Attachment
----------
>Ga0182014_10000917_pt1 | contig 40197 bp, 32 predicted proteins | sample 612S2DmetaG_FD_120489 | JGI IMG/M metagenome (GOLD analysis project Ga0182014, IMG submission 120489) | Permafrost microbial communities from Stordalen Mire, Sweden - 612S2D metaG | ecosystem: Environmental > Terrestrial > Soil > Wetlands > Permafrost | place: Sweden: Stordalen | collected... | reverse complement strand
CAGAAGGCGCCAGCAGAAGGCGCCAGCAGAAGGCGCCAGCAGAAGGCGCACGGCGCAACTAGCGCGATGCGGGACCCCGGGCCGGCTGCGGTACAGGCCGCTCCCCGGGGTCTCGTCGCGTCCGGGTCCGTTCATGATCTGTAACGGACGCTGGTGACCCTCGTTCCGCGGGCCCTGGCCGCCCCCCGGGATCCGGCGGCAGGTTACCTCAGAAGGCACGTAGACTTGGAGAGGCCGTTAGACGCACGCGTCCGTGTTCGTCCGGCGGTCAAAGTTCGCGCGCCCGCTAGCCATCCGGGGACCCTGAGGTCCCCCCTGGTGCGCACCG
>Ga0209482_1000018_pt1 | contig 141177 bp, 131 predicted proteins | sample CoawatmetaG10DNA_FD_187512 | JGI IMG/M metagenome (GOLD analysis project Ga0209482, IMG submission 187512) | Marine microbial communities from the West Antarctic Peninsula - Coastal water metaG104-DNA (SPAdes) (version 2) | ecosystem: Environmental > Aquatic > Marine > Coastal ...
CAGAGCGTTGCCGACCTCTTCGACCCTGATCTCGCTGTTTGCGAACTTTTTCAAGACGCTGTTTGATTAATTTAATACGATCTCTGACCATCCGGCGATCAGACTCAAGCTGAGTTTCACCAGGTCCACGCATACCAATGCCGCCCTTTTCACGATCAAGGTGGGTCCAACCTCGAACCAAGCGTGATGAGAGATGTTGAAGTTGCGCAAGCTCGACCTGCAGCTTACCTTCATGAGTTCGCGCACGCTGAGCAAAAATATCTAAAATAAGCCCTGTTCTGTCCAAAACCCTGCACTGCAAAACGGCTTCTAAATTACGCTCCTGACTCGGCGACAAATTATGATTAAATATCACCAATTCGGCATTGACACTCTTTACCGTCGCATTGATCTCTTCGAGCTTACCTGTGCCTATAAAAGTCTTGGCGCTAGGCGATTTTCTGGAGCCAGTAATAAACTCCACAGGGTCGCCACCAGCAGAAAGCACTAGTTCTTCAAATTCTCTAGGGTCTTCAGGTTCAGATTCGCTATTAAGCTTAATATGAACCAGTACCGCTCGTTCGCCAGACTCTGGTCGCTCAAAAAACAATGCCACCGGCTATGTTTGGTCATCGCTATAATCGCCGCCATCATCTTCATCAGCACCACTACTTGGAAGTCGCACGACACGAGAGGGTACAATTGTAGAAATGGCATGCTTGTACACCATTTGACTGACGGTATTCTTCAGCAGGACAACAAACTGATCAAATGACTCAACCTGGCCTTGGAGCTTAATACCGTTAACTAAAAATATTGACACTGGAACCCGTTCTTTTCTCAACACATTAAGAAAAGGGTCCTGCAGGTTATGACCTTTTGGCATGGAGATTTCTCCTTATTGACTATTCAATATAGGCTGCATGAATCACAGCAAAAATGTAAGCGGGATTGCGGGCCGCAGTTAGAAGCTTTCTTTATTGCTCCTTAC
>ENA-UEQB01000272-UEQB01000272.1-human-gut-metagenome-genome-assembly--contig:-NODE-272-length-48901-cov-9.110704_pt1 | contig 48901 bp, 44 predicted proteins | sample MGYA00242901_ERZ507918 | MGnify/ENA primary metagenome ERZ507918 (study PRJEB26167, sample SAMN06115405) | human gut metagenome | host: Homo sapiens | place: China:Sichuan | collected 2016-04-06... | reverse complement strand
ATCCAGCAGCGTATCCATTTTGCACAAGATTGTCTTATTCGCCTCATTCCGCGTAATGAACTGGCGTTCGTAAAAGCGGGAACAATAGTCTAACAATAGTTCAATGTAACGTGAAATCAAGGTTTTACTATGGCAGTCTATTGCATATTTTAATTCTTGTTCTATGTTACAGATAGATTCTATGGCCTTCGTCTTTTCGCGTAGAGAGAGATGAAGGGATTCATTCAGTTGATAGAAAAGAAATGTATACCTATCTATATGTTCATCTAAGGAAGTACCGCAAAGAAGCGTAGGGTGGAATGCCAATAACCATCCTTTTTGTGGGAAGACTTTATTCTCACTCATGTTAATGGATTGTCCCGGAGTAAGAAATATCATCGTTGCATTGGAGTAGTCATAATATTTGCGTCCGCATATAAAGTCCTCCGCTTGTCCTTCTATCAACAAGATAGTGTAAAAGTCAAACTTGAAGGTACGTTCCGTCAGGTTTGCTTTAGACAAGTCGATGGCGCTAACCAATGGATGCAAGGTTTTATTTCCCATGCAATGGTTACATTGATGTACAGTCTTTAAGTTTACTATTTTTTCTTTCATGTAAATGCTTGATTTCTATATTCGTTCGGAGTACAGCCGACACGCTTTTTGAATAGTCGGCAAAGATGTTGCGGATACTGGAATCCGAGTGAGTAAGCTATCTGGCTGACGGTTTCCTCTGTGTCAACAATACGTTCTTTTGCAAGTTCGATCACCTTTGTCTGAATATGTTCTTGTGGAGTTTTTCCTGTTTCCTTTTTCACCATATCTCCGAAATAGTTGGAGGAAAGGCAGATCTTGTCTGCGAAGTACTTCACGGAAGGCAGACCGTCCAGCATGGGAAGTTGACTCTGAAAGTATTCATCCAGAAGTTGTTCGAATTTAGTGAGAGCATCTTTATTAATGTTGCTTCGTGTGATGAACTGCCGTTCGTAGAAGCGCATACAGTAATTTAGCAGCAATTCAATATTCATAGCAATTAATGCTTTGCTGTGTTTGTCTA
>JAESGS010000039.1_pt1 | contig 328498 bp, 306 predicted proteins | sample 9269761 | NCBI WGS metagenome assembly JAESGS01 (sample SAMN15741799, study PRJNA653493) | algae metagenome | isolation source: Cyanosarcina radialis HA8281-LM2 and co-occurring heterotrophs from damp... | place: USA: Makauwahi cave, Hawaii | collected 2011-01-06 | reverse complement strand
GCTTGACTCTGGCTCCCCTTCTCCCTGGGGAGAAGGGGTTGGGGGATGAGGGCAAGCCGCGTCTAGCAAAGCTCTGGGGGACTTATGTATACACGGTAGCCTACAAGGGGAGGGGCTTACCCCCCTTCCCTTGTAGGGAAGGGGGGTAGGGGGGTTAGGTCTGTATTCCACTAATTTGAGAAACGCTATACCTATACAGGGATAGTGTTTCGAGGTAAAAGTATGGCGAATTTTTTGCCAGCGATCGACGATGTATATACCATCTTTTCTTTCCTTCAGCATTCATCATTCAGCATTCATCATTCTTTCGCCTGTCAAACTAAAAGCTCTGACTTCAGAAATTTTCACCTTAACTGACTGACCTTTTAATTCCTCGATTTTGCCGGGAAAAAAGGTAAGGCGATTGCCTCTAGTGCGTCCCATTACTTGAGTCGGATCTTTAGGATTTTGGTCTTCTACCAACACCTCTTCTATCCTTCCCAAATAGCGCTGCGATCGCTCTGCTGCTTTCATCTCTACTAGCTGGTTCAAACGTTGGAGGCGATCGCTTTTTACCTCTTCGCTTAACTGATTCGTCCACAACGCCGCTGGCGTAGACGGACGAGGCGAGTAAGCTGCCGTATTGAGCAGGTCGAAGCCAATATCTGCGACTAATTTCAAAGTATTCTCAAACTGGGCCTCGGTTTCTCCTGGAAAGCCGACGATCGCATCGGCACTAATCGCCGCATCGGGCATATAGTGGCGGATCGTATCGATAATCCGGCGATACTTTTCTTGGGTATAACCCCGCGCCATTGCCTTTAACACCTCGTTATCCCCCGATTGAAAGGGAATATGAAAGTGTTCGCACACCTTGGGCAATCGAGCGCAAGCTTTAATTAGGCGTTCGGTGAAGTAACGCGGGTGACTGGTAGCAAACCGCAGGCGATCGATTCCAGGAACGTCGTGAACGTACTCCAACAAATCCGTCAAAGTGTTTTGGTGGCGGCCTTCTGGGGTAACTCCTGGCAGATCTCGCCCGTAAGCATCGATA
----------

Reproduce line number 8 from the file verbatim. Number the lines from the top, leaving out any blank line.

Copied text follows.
GCTTGACTCTGGCTCCCCTTCTCCCTGGGGAGAAGGGGTTGGGGGATGAGGGCAAGCCGCGTCTAGCAAAGCTCTGGGGGACTTATGTATACACGGTAGCCTACAAGGGGAGGGGCTTACCCCCCTTCCCTTGTAGGGAAGGGGGGTAGGGGGGTTAGGTCTGTATTCCACTAATTTGAGAAACGCTATACCTATACAGGGATAGTGTTTCGAGGTAAAAGTATGGCGAATTTTTTGCCAGCGATCGACGATGTATATACCATCTTTTCTTTCCTTCAGCATTCATCATTCAGCATTCATCATTCTTTCGCCTGTCAAACTAAAAGCTCTGACTTCAGAAATTTTCACCTTAACTGACTGACCTTTTAATTCCTCGATTTTGCCGGGAAAAAAGGTAAGGCGATTGCCTCTAGTGCGTCCCATTACTTGAGTCGGATCTTTAGGATTTTGGTCTTCTACCAACACCTCTTCTATCCTTCCCAAATAGCGCTGCGATCGCTCTGCTGCTTTCATCTCTACTAGCTGGTTCAAACGTTGGAGGCGATCGCTTTTTACCTCTTCGCTTAACTGATTCGTCCACAACGCCGCTGGCGTAGACGGACGAGGCGAGTAAGCTGCCGTATTGAGCAGGTCGAAGCCAATATCTGCGACTAATTTCAAAGTATTCTCAAACTGGGCCTCGGTTTCTCCTGGAAAGCCGACGATCGCATCGGCACTAATCGCCGCATCGGGCATATAGTGGCGGATCGTATCGATAATCCGGCGATACTTTTCTTGGGTATAACCCCGCGCCATTGCCTTTAACACCTCGTTATCCCCCGATTGAAAGGGAATATGAAAGTGTTCGCACACCTTGGGCAATCGAGCGCAAGCTTTAATTAGGCGTTCGGTGAAGTAACGCGGGTGACTGGTAGCAAACCGCAGGCGATCGATTCCAGGAACGTCGTGAACGTACTCCAACAAATCCGTCAAAGTGTTTTGGTGGCGGCCTTCTGGGGTAACTCCTGGCAGATCTCGCCCGTAAGCATCGATA